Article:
“Melancholia. A Sebald Variation”

King's College London | Inigo Rooms
57 Waterloo Rd, Strand, Somerset House East Wing
September 21, 2017–December 10, 2017

Guido van der Werve, Nummer veertien, home (Number fourteen, home), 2012, video, color, sound, 56 minutes.

From its visionary apologists we might think of melancholia as an exceptionally creative and redemptive form of despair. Yet the intense beauty of work by the likes of Walter Benjamin, Susan Sontag, Julia Kristeva, Laura Nyro, and, for this exhibition, W. G. Sebald, is barely salvaged from the crash into painful states of mourning. At the end of the day this is still a hazardous depression that you wouldn’t wish on an enemy.

From Albrecht Dürer’s Melencolia I, 1514, on through books, documentation, and artworks, this show reveals the artist’s studio as a site of catastrophe. Dürer’s remarkable engraved image of discarded tools and despondent creatures is not so far from Hermann Claasen’s or Richard Peter’s featured photographs of World War II ruins or Wilhelm Rudolph’s drawings of the aftermath of Allied bombing raids. Moreover, Anselm Kiefer’s series of postapocalyptic black-and-white photographs, such as Melancholia, ca. 1980s, showing lead airplanes in a gloomy studio, directly reference Dürer’s nightmarish slump. The exhibition pivots around Sebald’s 1999 book On the Natural History of Destruction, which recounts the erasure of German cities by British carpet-bombing toward the end of the war. There is even a recording of John Wynford Vaughan-Thomas’s live commentary of a Lancaster bomber over Berlin, and video of a 2001 discussion between Sebald and Sontag about the former’s photograph collection, among other things.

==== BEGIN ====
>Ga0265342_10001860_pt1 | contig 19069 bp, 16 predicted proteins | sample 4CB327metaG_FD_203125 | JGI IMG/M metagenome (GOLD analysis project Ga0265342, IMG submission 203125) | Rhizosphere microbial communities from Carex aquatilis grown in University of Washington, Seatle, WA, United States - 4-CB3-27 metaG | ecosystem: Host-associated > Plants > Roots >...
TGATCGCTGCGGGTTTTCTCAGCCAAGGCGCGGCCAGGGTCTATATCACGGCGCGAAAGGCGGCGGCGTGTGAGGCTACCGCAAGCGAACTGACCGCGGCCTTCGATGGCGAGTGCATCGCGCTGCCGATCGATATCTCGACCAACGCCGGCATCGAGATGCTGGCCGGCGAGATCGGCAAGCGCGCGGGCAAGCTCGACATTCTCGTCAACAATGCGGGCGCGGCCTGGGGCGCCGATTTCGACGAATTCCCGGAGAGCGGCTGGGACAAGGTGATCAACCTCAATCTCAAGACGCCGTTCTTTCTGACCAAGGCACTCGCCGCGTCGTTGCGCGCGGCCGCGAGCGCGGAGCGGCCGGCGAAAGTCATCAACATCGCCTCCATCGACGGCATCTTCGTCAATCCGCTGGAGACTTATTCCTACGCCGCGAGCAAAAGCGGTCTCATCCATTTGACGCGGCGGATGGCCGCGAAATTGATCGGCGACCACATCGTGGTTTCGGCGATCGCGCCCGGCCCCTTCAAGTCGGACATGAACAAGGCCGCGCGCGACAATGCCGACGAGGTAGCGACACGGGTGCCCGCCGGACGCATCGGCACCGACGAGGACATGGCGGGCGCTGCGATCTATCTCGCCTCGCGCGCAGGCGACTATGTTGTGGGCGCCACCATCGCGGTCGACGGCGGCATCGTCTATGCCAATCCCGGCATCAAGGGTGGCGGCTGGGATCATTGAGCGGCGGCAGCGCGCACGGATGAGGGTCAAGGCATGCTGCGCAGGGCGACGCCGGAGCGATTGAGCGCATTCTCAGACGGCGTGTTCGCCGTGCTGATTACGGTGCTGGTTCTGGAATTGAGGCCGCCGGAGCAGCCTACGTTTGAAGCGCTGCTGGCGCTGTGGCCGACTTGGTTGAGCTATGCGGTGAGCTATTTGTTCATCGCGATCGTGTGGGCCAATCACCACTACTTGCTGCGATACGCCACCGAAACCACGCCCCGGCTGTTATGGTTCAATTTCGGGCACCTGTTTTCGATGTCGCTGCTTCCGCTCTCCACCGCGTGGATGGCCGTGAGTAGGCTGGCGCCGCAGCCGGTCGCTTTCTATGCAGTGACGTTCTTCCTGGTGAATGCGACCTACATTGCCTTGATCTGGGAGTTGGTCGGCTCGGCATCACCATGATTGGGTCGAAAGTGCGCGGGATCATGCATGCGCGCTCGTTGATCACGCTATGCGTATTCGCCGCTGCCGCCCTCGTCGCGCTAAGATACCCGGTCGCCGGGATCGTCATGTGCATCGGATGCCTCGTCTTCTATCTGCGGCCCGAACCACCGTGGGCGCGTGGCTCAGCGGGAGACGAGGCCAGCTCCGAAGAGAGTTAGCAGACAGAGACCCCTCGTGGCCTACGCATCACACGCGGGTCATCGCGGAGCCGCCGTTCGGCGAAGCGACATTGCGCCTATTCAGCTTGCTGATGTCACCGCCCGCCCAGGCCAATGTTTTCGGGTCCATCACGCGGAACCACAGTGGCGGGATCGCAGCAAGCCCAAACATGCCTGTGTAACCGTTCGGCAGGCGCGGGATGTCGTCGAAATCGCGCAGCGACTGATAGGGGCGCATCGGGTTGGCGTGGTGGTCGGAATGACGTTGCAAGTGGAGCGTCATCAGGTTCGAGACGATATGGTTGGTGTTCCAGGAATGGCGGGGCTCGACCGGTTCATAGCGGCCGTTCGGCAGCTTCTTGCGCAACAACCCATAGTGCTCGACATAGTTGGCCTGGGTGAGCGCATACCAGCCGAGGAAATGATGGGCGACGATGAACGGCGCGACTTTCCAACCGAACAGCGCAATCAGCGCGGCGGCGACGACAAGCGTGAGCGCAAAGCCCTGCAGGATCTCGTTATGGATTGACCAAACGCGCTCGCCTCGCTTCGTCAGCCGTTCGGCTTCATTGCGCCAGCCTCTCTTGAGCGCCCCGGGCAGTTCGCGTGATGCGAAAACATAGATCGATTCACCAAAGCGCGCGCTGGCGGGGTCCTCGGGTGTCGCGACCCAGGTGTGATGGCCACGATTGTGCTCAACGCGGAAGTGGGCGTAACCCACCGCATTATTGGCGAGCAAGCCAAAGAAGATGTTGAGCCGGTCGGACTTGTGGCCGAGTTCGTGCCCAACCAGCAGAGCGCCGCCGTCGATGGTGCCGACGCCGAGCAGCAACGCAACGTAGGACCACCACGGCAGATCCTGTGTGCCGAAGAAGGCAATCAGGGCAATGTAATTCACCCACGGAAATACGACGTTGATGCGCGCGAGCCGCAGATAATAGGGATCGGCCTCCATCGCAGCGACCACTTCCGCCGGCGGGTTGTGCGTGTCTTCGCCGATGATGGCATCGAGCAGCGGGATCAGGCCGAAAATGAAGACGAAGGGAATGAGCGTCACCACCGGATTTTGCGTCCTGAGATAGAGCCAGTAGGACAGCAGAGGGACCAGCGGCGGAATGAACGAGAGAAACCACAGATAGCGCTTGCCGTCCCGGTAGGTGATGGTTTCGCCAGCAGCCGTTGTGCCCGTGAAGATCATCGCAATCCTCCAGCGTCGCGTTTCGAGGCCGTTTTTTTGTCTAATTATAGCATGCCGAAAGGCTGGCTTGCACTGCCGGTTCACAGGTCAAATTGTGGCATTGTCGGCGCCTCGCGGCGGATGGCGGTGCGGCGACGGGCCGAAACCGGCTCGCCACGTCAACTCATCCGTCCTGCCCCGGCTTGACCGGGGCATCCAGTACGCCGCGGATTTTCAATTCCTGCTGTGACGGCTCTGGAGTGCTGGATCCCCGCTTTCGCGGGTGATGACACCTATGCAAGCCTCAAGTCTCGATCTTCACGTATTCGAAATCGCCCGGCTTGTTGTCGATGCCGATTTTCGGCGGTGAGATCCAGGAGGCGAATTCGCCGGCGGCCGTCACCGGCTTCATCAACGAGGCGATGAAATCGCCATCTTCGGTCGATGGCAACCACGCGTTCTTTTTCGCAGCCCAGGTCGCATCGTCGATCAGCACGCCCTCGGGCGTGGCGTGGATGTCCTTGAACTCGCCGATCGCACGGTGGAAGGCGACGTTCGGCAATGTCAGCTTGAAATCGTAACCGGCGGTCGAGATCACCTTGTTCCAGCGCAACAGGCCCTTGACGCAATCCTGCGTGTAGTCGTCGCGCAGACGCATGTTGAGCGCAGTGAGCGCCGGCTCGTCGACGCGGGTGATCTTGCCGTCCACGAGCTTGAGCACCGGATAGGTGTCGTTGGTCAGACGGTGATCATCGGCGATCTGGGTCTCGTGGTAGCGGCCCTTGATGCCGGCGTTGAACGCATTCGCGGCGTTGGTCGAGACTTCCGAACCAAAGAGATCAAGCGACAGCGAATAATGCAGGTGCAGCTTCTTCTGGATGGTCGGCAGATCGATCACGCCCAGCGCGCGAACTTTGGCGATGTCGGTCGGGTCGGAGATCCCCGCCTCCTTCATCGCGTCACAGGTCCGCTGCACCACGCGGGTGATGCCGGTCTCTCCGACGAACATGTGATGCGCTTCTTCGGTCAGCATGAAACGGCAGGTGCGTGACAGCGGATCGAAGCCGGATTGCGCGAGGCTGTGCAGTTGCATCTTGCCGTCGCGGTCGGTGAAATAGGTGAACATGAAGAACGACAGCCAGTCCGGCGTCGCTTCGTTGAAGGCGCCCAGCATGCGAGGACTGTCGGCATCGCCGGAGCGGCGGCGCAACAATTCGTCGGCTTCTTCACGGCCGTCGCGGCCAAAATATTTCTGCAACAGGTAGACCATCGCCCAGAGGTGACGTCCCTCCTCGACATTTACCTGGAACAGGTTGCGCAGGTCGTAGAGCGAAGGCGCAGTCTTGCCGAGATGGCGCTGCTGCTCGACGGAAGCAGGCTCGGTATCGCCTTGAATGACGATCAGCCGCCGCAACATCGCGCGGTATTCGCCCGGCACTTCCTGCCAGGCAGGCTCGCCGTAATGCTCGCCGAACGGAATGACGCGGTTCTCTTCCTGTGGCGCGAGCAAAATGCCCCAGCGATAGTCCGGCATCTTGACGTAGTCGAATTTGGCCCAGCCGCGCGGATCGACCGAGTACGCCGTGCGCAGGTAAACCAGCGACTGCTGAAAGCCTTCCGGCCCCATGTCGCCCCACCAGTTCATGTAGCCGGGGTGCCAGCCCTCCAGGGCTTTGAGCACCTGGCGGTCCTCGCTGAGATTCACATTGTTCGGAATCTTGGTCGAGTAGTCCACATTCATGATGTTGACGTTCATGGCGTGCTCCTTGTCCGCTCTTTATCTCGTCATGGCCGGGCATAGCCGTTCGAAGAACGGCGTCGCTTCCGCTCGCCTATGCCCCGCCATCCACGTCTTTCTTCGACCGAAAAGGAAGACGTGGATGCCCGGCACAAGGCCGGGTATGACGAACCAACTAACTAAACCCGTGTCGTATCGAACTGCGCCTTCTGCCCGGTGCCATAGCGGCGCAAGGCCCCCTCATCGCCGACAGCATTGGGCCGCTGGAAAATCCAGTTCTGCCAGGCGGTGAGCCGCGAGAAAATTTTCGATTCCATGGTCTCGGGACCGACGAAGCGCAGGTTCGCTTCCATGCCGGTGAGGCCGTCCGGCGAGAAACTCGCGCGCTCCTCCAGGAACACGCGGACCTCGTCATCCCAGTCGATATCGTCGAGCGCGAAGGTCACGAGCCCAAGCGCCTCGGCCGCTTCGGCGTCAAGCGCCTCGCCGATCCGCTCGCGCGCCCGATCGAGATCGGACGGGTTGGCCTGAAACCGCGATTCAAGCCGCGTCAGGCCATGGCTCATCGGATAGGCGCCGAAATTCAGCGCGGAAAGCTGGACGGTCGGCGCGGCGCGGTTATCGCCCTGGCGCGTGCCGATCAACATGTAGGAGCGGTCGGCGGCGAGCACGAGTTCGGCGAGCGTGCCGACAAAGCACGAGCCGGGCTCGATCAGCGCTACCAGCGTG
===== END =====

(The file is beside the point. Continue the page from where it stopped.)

The pulsing heart of the show has to be Guido van der Werve’s Nummer veertien, home (Number fourteen, home), 2012, a fifty-six-minute video commemorating that Polish master melancholist, Frédéric Chopin, with an epic endurance triathlon beginning in Warsaw and ending at the composer’s grave in Paris. An exhibited quotation from Sebald helps account for such extreme aesthetics. Melancholy, he says, “is a form of resistance . . . In the description of the disaster lies the possibility of overcoming it.”

— Mark Harris